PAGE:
Implement a Dynamic Tomcat Cluster with Mod_Cluster

Implement a Dynamic Tomcat Cluster with Mod_Cluster

Apache Tomcat, the open source Web application server, hosts an estimated 70 percent of small Java Web applications. However Tomcat can become overburdened when faced with spikes in user requests. One way to ensure that your Tomcat servers are utilized to their maximum capacity is to connect and cluster them in a single environment and then load balance the servers in that environment. The mod_cluster module enables you to do just that: connect multiple servers and perform load balancing. Using mod_cluster, you can use a single IP address to connect multiple deployed Web servers.

Load balancing is basically defined as connectivity with one or more Web application servers for handling increasing user loads. Apart from checking the connected server load, load balancing also helps to route user requests to free servers, thereby lessening the burden on loaded servers. The two supported cluster modes are single-cluster mode and dynamic-cluster mode, with single-cluster mode being the default. In single-cluster mode, all server machines are used even when very few users access the Web application, which is a waste of network, power and server resources. If the number of users increases, then the response of the application will go down, because fewer servers are used to serve the request.

By setting up a dynamic Tomcat cluster environment where you can add or remove servers dynamically based on the user load, you can implement a sort of Tomcat platform as a service (PaaS) that ably addresses the problem of resource utilization. The following figure illustrates the Tomcat PaaS architecture.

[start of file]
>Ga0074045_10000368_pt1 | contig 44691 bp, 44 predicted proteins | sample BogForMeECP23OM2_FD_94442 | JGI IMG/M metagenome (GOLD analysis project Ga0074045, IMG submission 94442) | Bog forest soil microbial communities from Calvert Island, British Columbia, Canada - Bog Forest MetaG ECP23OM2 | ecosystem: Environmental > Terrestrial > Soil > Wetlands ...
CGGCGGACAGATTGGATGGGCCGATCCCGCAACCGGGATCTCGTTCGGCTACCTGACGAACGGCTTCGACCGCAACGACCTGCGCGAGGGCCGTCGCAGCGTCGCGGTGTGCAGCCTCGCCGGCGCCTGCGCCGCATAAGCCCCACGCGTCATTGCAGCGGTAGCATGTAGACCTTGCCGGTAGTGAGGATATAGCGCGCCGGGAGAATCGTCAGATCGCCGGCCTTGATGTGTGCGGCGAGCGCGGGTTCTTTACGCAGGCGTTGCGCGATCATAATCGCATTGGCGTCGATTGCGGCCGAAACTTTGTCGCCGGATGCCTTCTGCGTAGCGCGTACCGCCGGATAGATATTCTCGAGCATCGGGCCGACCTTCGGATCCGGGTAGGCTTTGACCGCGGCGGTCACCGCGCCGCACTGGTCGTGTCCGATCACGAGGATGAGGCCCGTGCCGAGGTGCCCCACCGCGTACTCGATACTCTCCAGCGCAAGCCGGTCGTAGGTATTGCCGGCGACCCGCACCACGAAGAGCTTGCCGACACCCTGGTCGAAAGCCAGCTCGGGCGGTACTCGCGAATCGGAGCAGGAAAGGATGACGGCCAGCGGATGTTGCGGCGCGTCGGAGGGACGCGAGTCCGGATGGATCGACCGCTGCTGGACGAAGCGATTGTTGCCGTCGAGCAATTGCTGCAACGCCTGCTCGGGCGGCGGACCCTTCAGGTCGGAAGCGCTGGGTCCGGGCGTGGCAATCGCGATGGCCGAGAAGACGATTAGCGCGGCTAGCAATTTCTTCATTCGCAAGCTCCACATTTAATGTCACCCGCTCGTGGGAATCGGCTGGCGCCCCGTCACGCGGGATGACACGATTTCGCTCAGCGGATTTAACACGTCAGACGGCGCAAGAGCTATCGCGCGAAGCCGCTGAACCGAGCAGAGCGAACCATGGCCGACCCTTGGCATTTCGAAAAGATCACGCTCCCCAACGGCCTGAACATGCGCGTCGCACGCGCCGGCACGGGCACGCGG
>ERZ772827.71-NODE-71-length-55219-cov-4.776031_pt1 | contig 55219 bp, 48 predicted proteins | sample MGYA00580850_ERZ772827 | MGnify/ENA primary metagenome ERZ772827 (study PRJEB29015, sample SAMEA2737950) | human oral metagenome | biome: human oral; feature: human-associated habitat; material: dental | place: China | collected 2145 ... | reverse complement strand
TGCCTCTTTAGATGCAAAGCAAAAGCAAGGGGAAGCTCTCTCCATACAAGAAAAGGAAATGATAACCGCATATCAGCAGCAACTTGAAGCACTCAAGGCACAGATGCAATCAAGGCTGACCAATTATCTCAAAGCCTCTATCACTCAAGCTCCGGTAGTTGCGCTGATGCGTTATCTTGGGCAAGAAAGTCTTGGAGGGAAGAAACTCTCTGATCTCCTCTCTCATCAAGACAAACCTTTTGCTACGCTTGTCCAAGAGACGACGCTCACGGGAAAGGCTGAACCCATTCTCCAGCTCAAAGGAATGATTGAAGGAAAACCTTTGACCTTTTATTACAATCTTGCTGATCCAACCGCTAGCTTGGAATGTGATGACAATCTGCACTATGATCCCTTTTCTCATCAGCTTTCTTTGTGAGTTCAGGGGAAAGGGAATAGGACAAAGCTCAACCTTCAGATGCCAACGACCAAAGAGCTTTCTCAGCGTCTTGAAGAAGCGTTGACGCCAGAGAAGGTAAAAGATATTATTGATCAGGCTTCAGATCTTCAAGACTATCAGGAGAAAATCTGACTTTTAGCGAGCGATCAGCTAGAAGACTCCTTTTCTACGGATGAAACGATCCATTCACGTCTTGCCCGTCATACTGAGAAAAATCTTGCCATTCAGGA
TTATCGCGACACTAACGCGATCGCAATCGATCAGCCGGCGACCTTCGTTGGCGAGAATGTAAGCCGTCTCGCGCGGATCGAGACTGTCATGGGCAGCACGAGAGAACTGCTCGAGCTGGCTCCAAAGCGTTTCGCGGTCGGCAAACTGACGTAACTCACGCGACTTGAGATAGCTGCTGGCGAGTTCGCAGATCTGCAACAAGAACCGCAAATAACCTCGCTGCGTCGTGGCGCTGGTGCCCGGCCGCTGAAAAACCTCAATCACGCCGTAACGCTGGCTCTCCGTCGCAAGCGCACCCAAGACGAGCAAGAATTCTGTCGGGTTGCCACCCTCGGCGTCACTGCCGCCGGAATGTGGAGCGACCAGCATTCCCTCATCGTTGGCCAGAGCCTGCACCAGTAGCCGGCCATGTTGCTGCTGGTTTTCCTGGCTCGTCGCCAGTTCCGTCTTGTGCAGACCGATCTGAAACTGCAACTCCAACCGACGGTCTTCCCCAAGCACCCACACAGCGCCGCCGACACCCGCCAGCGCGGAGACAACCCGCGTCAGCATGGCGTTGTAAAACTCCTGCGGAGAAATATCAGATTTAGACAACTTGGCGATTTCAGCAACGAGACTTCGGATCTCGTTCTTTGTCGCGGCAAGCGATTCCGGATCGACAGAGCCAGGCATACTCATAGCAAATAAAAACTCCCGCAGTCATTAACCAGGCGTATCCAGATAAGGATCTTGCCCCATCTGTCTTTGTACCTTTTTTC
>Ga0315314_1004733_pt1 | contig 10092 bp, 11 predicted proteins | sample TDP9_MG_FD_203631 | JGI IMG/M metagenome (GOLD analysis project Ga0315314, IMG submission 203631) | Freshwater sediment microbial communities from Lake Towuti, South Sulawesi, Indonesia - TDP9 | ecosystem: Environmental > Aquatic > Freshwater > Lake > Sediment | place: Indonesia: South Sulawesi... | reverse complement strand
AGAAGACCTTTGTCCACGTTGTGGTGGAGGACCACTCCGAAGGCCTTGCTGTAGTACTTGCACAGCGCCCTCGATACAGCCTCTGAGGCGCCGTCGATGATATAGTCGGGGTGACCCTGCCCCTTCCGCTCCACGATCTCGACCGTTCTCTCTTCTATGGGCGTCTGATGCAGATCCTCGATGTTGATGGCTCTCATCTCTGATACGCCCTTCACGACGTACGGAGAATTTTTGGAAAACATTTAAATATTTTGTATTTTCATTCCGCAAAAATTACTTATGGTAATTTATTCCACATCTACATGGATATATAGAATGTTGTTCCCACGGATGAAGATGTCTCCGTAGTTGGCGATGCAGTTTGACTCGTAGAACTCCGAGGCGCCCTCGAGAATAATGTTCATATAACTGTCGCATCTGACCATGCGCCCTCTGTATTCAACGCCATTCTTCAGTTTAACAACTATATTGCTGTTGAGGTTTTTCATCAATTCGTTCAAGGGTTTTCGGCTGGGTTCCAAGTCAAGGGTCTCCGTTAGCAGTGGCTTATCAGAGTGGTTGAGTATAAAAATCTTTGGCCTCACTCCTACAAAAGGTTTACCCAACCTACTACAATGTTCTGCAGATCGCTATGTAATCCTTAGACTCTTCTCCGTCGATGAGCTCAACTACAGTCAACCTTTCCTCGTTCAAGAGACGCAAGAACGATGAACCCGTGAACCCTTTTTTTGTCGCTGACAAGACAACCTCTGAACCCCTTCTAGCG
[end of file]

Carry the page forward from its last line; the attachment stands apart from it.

This solution will improve resource utilization while load balancing the environment. In this tutorial, we explain how to implement a dynamic Tomcat cluster with mod_cluster.

The Case for Mod_cluster

Mod_cluster is an httpd-based load balancer that uses a communication channel to forward requests from httpd to a set of application server nodes. Unlike mod_jk and mod_proxy, mod_cluster utilizes an additional connection between the application server nodes and httpd. The application server nodes use this connection to send server-side load balance factors and lifecycle events back to httpd via the Mod-Cluster Management Protocol (MCMP), a custom set of HTTP methods. With this additional feedback channel, mod_cluster can provide more intelligence and granularity than many other load-balancing alternatives, as well as the following advantages.

  • Dynamic configuration of httpd workers
  • Server-side load balance factor calculation
  • Fine-grained Web app lifecycle control
  • AJP is optional

Mod_Cluster Configuration in Apache Web Server

Add the following modules in your Apache Web Server to enable clustering and load balancing:

  1. mod_proxy_ajp
  2. mod_proxy
  3. mod_proxy_cluster
  4. mod_manager
  5. mod_advertise
  6. mod_slotmem

The Apache Web Server has an httpd.conf file. This file contains loading module, cluster, load balancer, host, and log format configuration details. The configuration data below needs to be added for enabling clustering and load balancing in the Apache Web Server. Also below is the required module for enabling clustering and load balancing.

Configuration data for load module

LoadModule proxy_module modules/mod_proxy.soLoadModule proxy_ajp_module modules/mod_proxy_ajp.soLoadModule slotmem_module modules/mod_slotmem.soLoadModule manager_module modules/mod_manager.soLoadModule proxy_cluster_module modules/mod_proxy_cluster.soLoadModule advertise_module modules/